Technology has reduced the ability of a few individuals to control information. Even if an administrator prefers not to participate, staff have that option as they can link into appropriate networks, become updated on what is happening, and contribute their expertise and ideas. In the future, greater use of technology needs to be made in identifying and discussing topics as well as determining strategies for action. The framework process encouraged people to make initial input and then to respond twice to drafts of the document. Power was distributed so that the input from each person regardless of role and responsibilities was equally valued.

People tended to divide into groups in terms of what they thought might happen as a result of the framework. Some felt it would be business as usual and therefore their interests would be "protected." Another group saw the process as an opportunity to influence the system and were organized in how they approached each request for input. They articulated the societal changes and then said, "if this is what is happening, then Cooperative Extension needs to respond in this manner." Another group determined it was best to not become involved.

Create a Climate for Discussion

Past experience suggests that open discussion on complex and potentially explosive topics within the system may be difficult. Four multi-state workshops were held to gather input and they were structured so that all participants became actively involved in searching for "common ground" rather than attempting to find a single solution. Initially, some participants wondered whether their input would be valued. When they discovered that what they said would not be judged and that their ideas were valued, they readily contributed and struggled to find "common ground."

Finding common ground requires building on each others' ideas, avoiding judgement or criticism of ideas, and discussing those ideas that are common to the group. In each of the multi-state workshops, it became evident that as a group, we could not agree upon program areas but were able to find commonality in purpose, values, vision and strategic issues. In the workshops, the entire group had opportunity to agree upon what emerged and therefore were empowered to contribute and be involved in influencing the outcome.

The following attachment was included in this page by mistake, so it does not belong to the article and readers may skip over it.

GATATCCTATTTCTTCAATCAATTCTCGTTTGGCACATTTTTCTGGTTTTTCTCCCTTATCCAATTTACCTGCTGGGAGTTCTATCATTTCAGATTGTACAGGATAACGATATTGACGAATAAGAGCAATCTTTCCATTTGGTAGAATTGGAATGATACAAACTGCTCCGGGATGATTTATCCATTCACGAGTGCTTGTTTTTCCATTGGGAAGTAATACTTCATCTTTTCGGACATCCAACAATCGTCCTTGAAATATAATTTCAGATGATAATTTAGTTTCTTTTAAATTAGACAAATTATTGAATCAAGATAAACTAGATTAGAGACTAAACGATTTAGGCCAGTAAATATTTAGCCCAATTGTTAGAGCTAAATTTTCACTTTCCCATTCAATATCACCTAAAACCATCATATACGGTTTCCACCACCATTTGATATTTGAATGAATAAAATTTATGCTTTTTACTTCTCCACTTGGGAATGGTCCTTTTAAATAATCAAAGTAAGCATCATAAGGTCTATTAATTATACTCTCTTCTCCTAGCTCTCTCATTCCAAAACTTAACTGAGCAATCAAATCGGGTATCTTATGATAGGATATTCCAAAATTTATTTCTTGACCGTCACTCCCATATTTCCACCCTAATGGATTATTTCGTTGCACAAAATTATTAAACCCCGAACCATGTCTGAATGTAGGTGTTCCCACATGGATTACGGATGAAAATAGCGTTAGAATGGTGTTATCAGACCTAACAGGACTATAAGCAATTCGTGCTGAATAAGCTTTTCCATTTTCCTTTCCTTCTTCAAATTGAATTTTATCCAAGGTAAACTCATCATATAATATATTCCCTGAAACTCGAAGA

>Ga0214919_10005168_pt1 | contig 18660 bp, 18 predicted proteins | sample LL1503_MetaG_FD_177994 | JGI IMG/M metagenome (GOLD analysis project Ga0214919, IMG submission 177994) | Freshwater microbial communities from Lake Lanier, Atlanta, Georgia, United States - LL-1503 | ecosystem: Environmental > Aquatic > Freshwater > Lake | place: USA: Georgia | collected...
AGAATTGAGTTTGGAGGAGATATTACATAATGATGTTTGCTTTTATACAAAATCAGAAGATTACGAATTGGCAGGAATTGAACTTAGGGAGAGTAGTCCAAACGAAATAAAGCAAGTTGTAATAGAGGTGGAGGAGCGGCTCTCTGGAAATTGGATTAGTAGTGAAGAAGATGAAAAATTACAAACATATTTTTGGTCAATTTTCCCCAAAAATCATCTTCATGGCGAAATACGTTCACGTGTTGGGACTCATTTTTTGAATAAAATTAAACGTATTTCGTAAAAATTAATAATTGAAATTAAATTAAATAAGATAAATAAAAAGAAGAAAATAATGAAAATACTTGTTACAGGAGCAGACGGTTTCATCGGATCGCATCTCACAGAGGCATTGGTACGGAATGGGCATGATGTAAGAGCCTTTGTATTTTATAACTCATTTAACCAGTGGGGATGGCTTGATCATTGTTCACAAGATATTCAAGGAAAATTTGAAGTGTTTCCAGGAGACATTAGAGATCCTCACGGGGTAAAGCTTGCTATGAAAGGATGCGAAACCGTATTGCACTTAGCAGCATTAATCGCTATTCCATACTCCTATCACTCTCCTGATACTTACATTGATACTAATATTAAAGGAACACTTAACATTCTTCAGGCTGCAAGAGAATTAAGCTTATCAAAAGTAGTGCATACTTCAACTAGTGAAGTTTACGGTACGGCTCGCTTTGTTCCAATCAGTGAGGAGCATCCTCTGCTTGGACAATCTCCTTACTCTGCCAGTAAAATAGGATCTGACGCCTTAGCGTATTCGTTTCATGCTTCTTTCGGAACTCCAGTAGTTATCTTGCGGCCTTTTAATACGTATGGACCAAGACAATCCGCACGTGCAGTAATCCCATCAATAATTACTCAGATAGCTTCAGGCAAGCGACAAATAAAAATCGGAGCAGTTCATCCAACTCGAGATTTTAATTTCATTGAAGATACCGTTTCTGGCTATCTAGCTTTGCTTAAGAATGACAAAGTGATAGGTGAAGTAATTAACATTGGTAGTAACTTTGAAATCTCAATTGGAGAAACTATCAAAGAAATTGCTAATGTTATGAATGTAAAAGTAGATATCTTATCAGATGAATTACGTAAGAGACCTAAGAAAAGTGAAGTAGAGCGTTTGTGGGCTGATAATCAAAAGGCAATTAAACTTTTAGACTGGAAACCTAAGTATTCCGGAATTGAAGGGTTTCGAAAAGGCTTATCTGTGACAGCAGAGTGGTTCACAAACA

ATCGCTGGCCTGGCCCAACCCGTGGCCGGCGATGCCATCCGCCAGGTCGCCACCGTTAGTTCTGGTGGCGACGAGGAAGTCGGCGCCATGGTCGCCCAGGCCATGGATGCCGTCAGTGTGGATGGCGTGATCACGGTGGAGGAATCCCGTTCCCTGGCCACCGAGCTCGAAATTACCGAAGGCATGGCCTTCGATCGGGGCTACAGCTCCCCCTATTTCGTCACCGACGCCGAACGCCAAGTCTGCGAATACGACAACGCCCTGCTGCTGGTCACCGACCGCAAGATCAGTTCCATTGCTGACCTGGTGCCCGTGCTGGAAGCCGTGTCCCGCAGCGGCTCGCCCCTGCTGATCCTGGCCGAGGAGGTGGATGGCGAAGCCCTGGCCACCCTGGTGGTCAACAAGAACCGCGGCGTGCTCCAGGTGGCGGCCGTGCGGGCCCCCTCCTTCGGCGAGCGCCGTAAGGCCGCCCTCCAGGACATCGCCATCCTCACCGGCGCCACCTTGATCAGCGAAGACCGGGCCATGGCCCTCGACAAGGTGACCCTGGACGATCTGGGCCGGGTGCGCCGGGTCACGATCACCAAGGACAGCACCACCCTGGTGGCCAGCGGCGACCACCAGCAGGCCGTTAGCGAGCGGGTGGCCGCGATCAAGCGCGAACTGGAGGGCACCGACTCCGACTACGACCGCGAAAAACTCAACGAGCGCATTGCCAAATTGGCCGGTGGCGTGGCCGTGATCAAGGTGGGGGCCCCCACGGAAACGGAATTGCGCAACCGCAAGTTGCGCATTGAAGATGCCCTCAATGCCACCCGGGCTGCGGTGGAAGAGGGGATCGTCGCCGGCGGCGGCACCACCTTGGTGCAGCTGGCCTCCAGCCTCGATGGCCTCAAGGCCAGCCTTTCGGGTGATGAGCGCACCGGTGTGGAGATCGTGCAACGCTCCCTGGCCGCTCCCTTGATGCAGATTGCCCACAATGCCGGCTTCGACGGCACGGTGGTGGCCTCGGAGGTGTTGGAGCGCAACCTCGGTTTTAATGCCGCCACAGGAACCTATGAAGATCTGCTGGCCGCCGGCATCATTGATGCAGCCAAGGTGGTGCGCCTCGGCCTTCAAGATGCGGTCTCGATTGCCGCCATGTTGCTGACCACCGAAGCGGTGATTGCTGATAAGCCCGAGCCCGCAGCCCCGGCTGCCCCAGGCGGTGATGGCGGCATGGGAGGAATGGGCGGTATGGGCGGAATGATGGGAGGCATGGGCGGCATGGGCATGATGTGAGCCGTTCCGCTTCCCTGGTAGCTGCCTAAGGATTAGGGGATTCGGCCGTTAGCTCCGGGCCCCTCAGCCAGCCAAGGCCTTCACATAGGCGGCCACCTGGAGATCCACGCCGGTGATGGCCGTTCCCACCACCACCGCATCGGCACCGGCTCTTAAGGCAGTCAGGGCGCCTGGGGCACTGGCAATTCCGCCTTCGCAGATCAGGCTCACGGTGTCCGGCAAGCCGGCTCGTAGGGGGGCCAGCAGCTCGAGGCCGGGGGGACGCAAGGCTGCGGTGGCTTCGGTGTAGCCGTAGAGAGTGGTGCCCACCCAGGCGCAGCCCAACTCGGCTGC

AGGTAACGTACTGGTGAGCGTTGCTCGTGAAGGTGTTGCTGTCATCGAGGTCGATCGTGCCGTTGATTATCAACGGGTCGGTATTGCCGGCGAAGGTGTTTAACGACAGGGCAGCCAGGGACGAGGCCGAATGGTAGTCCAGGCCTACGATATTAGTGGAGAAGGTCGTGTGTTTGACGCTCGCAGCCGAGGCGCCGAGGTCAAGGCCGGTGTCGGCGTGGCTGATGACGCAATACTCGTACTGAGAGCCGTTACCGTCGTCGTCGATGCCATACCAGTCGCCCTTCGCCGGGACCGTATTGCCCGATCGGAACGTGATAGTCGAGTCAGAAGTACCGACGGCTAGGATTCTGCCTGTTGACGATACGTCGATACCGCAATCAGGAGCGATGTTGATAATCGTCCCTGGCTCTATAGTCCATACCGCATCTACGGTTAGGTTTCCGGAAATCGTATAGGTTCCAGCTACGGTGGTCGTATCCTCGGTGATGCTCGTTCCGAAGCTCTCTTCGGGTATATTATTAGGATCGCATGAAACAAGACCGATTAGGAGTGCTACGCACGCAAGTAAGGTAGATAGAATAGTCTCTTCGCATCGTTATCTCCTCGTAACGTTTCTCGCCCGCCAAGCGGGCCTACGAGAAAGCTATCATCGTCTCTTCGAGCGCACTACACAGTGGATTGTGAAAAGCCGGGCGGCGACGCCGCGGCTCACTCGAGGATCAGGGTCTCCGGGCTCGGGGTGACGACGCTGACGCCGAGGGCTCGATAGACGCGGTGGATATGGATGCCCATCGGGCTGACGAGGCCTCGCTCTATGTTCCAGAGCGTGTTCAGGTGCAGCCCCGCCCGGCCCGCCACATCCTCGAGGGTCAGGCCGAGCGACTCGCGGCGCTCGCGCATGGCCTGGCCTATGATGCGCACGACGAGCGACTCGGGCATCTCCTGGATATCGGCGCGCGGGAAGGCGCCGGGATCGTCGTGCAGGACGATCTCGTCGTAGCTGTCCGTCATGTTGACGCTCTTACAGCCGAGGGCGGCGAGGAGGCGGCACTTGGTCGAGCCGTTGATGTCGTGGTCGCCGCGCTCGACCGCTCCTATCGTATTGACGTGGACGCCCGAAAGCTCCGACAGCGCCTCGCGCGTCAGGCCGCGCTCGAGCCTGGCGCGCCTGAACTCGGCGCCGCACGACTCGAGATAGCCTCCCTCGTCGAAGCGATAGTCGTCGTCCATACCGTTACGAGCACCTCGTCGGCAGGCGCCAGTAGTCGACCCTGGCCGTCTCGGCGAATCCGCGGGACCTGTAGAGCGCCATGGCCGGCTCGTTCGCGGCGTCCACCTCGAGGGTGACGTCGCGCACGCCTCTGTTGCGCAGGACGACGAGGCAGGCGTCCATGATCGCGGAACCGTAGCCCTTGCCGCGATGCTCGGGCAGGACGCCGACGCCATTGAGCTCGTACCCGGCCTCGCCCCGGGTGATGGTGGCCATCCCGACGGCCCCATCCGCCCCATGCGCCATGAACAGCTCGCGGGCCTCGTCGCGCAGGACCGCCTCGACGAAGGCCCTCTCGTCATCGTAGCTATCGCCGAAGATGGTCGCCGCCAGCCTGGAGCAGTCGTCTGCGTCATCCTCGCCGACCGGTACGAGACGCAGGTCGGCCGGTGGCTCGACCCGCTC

Build on Evolving Changes

The framework process did not exist in a vacuum. Cooperative Extension continued to function and the context in which it went about the business of education was evolving. The final product was influenced by these changes. In the short time of the process, the funding mix continued to shift as more programming received grants and contracts. Historical support groups observed the action and became involved. They wondered whether their interests had eroded. Other federal agencies became more familiar with the capacity of the system and explored opportunities for collaborative relationships including the transfer of funds. Within USDA, the research and extension communities became one unit and began creating a common future.

Closing Thoughts

The framing process was the Extension System's first experience with system-wide involvement. This experience suggests that short-term, broad-based input can be successfully done. A climate for participation regardless of role and responsibilities can be created. Technology can assist in fostering meaningful discussion. Evolving changes both within and external to the system can contribute to the product. A quality product results when stakeholders care about the issues and know that their ideas are valued.

Author Notes

Copies of Framing the Future: A Strategic Framework for a System of Partnerships are available for $1.00 plus shipping from: ICES, 123 Mumford Hall, 1301 West Gregory, Urbana, IL 61801. For large orders, shipping may be estimated at $10 per 50 copies.